Introduce us to a day in your life. You hold a degree in law, how has it helped you grow as a person.
I have always been a person who likes to have different challenges at the same time. My studies were enrichment back then; I liked having a “normal student life” besides working on becoming the best athlete in the world. Having a good education afterwards helped me to concentrate completely and without worries about the future on sports with the security that I would have a good chance of finding a decent job after my sports career no matter how successful I would be.
On the other hand sports has helped me very much with doing my studies, as I knew exactly how to be efficient, how to work for a goal and plan, how to deal with pressure in big exams etc., all learned in sports and all being very useful in my studies!
Today, there is not such a clear fixed daily routine. For me it doesn’t matter whether it’s the weekend or during the week, I train seven days a week. Before the Olympic Games the training is very structured and intense. During this time I train 3 times a day, 23-30 hours a week. I try to be with my international training group as often as possible, often in high altitude in St. Moritz, other times in camps for example in Gran Canaria.
Besides the training there are events with sponsors, media obligations etc. In between the training sessions I try to spend as much time as possible with my kids. We see ourselves very privileged, as both my husband who is mainly responsible for the kids and I can spend a lot of time together with our three children.
If I go to training camps I always try to bring the whole family with me. I also think I am a better mother being able to still do my passion as a job and have a family, it really makes me appreciate the time with them and I come home to them happy after the training. The family has the priority, which means my plans for the day can change depending on the kids health, school obligations etc. I am very happy to have a coach who accepts that and adapts the training to my family life.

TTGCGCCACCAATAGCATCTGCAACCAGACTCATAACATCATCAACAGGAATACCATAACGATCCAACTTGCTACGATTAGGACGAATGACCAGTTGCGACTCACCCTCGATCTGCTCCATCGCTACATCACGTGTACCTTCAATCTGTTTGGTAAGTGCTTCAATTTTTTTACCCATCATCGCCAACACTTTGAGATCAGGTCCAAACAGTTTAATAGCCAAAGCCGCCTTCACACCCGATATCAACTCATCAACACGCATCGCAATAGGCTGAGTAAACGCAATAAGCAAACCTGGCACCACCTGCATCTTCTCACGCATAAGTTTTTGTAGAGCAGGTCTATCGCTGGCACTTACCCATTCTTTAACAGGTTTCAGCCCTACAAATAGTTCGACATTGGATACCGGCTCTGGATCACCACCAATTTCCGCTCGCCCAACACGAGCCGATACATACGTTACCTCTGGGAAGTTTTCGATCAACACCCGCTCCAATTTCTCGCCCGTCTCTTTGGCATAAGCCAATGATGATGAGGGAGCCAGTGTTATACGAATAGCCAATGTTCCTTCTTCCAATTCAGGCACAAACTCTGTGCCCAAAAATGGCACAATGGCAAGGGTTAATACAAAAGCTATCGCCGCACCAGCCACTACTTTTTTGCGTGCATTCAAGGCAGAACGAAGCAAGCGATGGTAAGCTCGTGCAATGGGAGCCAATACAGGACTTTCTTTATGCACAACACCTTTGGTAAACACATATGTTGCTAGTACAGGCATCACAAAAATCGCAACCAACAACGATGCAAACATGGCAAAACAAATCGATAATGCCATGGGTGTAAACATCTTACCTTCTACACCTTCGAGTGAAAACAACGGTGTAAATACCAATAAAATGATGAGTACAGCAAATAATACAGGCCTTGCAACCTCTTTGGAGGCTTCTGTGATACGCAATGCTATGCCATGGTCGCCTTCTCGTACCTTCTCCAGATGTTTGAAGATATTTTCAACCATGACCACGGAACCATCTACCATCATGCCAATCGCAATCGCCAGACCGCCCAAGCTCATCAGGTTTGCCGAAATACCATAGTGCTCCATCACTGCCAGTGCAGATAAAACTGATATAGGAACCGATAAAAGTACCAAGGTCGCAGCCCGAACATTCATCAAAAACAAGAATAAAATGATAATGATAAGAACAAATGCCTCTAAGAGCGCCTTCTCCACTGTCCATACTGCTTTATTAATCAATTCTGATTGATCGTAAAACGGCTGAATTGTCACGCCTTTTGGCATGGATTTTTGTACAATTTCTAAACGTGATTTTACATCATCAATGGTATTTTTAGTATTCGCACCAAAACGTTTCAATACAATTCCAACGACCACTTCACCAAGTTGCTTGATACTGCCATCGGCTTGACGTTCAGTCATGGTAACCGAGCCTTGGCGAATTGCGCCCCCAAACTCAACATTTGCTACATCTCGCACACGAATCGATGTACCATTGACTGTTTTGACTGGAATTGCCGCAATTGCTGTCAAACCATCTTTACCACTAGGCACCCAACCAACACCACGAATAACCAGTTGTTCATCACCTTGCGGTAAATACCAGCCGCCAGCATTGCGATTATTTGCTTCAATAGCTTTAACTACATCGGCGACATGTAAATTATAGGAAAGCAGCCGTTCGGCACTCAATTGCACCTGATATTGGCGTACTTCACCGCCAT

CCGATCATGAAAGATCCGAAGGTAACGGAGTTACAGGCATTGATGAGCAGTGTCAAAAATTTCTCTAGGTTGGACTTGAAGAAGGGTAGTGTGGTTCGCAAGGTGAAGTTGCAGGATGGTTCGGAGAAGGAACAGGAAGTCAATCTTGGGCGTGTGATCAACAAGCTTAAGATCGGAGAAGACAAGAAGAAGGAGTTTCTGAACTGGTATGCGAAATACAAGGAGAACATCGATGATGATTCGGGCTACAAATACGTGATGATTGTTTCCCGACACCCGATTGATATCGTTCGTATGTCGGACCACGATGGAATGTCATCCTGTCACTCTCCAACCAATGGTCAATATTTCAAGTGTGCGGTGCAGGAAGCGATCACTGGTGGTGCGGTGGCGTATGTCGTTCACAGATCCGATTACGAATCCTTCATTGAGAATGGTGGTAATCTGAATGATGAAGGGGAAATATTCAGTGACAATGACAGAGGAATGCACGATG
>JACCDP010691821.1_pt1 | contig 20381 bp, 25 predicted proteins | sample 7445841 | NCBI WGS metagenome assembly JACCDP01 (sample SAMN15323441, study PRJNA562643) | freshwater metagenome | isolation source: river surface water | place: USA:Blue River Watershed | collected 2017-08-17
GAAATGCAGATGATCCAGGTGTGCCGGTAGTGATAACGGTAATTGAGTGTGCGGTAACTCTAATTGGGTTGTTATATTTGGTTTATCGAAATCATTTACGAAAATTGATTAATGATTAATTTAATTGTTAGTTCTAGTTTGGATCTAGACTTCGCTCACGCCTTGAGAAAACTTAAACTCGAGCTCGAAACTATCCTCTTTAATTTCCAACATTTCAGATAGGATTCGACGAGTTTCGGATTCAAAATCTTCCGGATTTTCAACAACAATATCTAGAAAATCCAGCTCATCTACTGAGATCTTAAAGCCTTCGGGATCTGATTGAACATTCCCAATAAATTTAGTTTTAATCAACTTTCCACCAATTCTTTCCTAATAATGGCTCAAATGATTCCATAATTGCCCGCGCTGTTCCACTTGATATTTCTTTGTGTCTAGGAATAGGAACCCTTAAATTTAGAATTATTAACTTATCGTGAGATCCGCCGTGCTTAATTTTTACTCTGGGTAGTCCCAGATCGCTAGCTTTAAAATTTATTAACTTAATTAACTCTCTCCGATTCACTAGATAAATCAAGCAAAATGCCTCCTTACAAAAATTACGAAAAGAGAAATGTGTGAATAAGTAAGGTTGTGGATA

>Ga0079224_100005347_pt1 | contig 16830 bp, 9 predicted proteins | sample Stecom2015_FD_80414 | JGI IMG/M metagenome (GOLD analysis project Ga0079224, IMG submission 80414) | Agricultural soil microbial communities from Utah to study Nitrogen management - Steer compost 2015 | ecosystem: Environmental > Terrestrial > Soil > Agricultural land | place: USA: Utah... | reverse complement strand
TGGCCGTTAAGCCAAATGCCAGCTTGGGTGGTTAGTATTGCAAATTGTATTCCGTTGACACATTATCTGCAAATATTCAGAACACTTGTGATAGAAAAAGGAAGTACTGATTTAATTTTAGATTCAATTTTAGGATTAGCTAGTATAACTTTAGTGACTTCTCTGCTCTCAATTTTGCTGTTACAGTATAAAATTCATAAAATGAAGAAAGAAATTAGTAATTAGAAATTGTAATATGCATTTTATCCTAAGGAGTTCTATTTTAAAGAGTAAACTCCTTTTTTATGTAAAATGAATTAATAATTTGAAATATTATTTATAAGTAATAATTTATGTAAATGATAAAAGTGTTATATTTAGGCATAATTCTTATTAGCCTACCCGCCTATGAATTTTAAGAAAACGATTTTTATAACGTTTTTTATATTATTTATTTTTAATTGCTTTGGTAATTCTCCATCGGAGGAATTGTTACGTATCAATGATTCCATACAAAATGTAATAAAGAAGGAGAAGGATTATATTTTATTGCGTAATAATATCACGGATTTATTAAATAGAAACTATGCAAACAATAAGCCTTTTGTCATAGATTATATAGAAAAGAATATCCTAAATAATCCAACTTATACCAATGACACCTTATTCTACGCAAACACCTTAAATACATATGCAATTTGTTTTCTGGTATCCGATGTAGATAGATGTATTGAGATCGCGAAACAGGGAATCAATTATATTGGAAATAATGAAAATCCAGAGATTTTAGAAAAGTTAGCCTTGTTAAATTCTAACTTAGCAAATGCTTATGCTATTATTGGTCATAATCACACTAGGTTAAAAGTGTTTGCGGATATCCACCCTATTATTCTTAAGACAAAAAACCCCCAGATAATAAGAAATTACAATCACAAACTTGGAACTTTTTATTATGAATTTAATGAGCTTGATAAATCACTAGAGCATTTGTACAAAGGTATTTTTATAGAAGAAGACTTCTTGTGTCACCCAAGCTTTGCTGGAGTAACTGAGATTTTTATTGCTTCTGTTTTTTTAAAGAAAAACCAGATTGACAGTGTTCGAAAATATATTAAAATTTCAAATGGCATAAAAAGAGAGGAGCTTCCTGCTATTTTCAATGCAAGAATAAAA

Five exercises that essentially comprise your workout routine all through? Exercise Therapy you have followed to prevent injury or overcome it? Your advice to follow as five key for beginners in triathlon.
Five key for beginners in triathlon
- do more smaller sessions instead of less big sessions, you will get more out of it
- don’t train a huge amount of hours one week and then nearly nothing next week but try to be consistent and make a plan you can keep up for a longer period without disrupting your life.
- don’t always train at the same speed but bring some intervals into your training sessions. That can be doing all hills fast and the rest easy or running 1min fast, 1min easy several times or mix it up with longer and shorter intervals. It keeps the training interesting and it challenges your body to adapt and get better.
- keep it simple. We often just train with the three speeds “moderate, medium, mad”. Get to know your body and train by feel, so you can also adapt your training to stressful days at work or other things influencing your body and mind.
- trust your judgment and listen to your body. It will prevent injuries if you learn how to interpret the signs your body gives you and follow them.
The Content is not intended to be a substitute for professional medical advice, diagnosis, or treatment. Always seek the advice of your physician or other qualified health provider with any questions you may have regarding a medical condition.